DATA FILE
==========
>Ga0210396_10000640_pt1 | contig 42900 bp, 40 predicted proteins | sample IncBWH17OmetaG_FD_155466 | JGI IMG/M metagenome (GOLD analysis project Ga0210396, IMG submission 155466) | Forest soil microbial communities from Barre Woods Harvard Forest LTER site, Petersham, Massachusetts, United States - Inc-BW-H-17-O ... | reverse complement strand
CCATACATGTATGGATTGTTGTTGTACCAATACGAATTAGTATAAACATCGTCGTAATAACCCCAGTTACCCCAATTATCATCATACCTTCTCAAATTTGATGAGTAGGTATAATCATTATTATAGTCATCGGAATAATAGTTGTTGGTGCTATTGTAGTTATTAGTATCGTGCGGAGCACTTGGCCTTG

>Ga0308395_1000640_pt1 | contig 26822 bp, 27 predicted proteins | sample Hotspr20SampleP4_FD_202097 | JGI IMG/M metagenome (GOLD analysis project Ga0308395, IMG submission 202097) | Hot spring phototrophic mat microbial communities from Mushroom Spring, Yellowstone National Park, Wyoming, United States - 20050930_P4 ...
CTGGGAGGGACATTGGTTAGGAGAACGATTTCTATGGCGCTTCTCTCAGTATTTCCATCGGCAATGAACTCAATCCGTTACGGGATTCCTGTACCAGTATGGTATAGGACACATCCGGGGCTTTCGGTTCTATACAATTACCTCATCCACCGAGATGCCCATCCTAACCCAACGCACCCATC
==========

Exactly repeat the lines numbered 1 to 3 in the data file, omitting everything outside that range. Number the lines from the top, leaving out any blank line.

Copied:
>Ga0210396_10000640_pt1 | contig 42900 bp, 40 predicted proteins | sample IncBWH17OmetaG_FD_155466 | JGI IMG/M metagenome (GOLD analysis project Ga0210396, IMG submission 155466) | Forest soil microbial communities from Barre Woods Harvard Forest LTER site, Petersham, Massachusetts, United States - Inc-BW-H-17-O ... | reverse complement strand
CCATACATGTATGGATTGTTGTTGTACCAATACGAATTAGTATAAACATCGTCGTAATAACCCCAGTTACCCCAATTATCATCATACCTTCTCAAATTTGATGAGTAGGTATAATCATTATTATAGTCATCGGAATAATAGTTGTTGGTGCTATTGTAGTTATTAGTATCGTGCGGAGCACTTGGCCTTG

>Ga0308395_1000640_pt1 | contig 26822 bp, 27 predicted proteins | sample Hotspr20SampleP4_FD_202097 | JGI IMG/M metagenome (GOLD analysis project Ga0308395, IMG submission 202097) | Hot spring phototrophic mat microbial communities from Mushroom Spring, Yellowstone National Park, Wyoming, United States - 20050930_P4 ...